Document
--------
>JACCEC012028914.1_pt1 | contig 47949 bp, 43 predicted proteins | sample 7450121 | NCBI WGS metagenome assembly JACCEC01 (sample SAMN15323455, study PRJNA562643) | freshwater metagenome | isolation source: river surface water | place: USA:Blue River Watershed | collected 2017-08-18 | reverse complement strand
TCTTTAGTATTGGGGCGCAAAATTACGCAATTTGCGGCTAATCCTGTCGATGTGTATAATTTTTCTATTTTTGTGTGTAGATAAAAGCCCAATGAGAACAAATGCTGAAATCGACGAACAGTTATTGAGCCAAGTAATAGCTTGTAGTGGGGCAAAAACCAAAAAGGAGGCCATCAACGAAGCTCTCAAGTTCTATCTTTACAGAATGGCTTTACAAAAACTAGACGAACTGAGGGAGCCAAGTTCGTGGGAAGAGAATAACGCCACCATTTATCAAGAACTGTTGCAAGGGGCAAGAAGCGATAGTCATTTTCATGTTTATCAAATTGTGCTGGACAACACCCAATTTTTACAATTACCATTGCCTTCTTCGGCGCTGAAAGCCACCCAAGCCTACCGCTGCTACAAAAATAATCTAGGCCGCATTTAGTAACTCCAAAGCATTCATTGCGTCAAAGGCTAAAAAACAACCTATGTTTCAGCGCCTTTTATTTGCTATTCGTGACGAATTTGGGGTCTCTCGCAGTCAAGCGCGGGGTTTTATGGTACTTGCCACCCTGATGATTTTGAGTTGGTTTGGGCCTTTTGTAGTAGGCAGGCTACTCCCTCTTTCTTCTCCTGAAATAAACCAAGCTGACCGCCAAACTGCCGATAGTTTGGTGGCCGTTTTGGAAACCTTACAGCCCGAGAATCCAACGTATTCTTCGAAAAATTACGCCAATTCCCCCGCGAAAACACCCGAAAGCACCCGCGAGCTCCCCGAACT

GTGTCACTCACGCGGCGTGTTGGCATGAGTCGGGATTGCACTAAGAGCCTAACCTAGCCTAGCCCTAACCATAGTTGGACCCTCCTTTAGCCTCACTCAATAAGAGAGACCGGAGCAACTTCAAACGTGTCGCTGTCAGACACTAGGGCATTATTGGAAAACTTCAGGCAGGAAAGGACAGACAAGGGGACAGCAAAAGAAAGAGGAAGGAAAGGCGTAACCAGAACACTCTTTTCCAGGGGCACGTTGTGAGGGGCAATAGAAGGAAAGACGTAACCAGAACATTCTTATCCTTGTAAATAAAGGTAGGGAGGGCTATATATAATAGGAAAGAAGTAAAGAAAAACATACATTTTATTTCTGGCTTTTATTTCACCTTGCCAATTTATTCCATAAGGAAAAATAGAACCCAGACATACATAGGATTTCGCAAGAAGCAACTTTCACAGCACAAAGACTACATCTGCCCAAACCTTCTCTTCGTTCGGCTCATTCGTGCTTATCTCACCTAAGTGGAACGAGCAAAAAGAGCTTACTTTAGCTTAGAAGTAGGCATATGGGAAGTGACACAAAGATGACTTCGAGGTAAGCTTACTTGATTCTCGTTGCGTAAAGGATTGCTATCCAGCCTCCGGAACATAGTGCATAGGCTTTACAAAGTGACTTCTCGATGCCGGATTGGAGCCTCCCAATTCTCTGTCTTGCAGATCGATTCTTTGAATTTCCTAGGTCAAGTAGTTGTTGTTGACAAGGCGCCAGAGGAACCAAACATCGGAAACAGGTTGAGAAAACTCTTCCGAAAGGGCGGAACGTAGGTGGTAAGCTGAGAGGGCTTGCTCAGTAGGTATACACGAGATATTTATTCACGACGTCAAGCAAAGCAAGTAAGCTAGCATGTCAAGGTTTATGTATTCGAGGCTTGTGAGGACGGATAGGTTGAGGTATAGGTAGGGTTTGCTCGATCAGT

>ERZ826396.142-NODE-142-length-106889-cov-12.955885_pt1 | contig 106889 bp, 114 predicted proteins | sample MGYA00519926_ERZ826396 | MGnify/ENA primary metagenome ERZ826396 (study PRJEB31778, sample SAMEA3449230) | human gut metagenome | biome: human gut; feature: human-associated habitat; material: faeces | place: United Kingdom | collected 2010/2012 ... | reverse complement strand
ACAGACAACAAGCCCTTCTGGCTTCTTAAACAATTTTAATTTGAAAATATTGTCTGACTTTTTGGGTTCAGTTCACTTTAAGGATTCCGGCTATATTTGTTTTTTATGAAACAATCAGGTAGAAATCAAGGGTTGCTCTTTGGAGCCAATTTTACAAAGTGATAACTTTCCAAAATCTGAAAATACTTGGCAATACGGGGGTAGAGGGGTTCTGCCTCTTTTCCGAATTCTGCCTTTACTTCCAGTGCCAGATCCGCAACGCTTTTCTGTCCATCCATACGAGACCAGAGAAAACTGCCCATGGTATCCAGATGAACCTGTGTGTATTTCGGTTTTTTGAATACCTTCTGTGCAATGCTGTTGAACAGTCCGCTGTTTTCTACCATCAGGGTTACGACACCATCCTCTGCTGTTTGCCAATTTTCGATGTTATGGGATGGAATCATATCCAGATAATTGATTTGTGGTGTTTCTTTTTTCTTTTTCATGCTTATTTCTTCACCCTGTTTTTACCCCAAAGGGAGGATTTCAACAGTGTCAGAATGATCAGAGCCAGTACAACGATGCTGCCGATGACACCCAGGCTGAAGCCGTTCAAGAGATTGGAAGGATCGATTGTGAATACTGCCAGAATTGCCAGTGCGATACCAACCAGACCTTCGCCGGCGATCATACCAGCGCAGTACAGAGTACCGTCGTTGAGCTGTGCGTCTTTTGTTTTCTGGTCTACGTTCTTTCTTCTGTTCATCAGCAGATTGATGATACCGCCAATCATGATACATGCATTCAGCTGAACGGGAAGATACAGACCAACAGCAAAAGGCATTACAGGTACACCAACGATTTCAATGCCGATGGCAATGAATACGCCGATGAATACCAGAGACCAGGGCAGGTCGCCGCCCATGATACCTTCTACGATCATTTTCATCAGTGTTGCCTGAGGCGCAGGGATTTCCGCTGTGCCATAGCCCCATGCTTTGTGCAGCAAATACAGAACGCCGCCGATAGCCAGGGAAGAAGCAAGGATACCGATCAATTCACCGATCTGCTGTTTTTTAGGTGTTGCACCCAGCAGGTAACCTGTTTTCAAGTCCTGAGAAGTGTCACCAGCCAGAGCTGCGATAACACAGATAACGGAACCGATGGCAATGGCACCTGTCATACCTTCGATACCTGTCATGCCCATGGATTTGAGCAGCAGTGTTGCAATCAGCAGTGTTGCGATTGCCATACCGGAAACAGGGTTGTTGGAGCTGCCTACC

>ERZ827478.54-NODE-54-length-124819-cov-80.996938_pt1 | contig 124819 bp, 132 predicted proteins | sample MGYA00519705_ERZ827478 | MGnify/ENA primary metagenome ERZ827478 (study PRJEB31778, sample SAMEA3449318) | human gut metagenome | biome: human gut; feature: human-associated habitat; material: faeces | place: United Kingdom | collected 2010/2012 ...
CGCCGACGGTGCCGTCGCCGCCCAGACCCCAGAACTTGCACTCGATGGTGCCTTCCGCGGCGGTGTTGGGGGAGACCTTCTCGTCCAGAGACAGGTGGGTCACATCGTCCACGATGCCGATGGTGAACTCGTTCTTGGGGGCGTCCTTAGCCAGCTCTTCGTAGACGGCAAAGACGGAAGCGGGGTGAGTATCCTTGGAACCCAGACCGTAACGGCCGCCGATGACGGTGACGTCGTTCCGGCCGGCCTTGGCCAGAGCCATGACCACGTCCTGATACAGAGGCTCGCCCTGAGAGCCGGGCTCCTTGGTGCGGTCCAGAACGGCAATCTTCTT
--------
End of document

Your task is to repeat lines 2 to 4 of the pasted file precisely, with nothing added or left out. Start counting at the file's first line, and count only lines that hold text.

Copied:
TCTTTAGTATTGGGGCGCAAAATTACGCAATTTGCGGCTAATCCTGTCGATGTGTATAATTTTTCTATTTTTGTGTGTAGATAAAAGCCCAATGAGAACAAATGCTGAAATCGACGAACAGTTATTGAGCCAAGTAATAGCTTGTAGTGGGGCAAAAACCAAAAAGGAGGCCATCAACGAAGCTCTCAAGTTCTATCTTTACAGAATGGCTTTACAAAAACTAGACGAACTGAGGGAGCCAAGTTCGTGGGAAGAGAATAACGCCACCATTTATCAAGAACTGTTGCAAGGGGCAAGAAGCGATAGTCATTTTCATGTTTATCAAATTGTGCTGGACAACACCCAATTTTTACAATTACCATTGCCTTCTTCGGCGCTGAAAGCCACCCAAGCCTACCGCTGCTACAAAAATAATCTAGGCCGCATTTAGTAACTCCAAAGCATTCATTGCGTCAAAGGCTAAAAAACAACCTATGTTTCAGCGCCTTTTATTTGCTATTCGTGACGAATTTGGGGTCTCTCGCAGTCAAGCGCGGGGTTTTATGGTACTTGCCACCCTGATGATTTTGAGTTGGTTTGGGCCTTTTGTAGTAGGCAGGCTACTCCCTCTTTCTTCTCCTGAAATAAACCAAGCTGACCGCCAAACTGCCGATAGTTTGGTGGCCGTTTTGGAAACCTTACAGCCCGAGAATCCAACGTATTCTTCGAAAAATTACGCCAATTCCCCCGCGAAAACACCCGAAAGCACCCGCGAGCTCCCCGAACT

GTGTCACTCACGCGGCGTGTTGGCATGAGTCGGGATTGCACTAAGAGCCTAACCTAGCCTAGCCCTAACCATAGTTGGACCCTCCTTTAGCCTCACTCAATAAGAGAGACCGGAGCAACTTCAAACGTGTCGCTGTCAGACACTAGGGCATTATTGGAAAACTTCAGGCAGGAAAGGACAGACAAGGGGACAGCAAAAGAAAGAGGAAGGAAAGGCGTAACCAGAACACTCTTTTCCAGGGGCACGTTGTGAGGGGCAATAGAAGGAAAGACGTAACCAGAACATTCTTATCCTTGTAAATAAAGGTAGGGAGGGCTATATATAATAGGAAAGAAGTAAAGAAAAACATACATTTTATTTCTGGCTTTTATTTCACCTTGCCAATTTATTCCATAAGGAAAAATAGAACCCAGACATACATAGGATTTCGCAAGAAGCAACTTTCACAGCACAAAGACTACATCTGCCCAAACCTTCTCTTCGTTCGGCTCATTCGTGCTTATCTCACCTAAGTGGAACGAGCAAAAAGAGCTTACTTTAGCTTAGAAGTAGGCATATGGGAAGTGACACAAAGATGACTTCGAGGTAAGCTTACTTGATTCTCGTTGCGTAAAGGATTGCTATCCAGCCTCCGGAACATAGTGCATAGGCTTTACAAAGTGACTTCTCGATGCCGGATTGGAGCCTCCCAATTCTCTGTCTTGCAGATCGATTCTTTGAATTTCCTAGGTCAAGTAGTTGTTGTTGACAAGGCGCCAGAGGAACCAAACATCGGAAACAGGTTGAGAAAACTCTTCCGAAAGGGCGGAACGTAGGTGGTAAGCTGAGAGGGCTTGCTCAGTAGGTATACACGAGATATTTATTCACGACGTCAAGCAAAGCAAGTAAGCTAGCATGTCAAGGTTTATGTATTCGAGGCTTGTGAGGACGGATAGGTTGAGGTATAGGTAGGGTTTGCTCGATCAGT

>ERZ826396.142-NODE-142-length-106889-cov-12.955885_pt1 | contig 106889 bp, 114 predicted proteins | sample MGYA00519926_ERZ826396 | MGnify/ENA primary metagenome ERZ826396 (study PRJEB31778, sample SAMEA3449230) | human gut metagenome | biome: human gut; feature: human-associated habitat; material: faeces | place: United Kingdom | collected 2010/2012 ... | reverse complement strand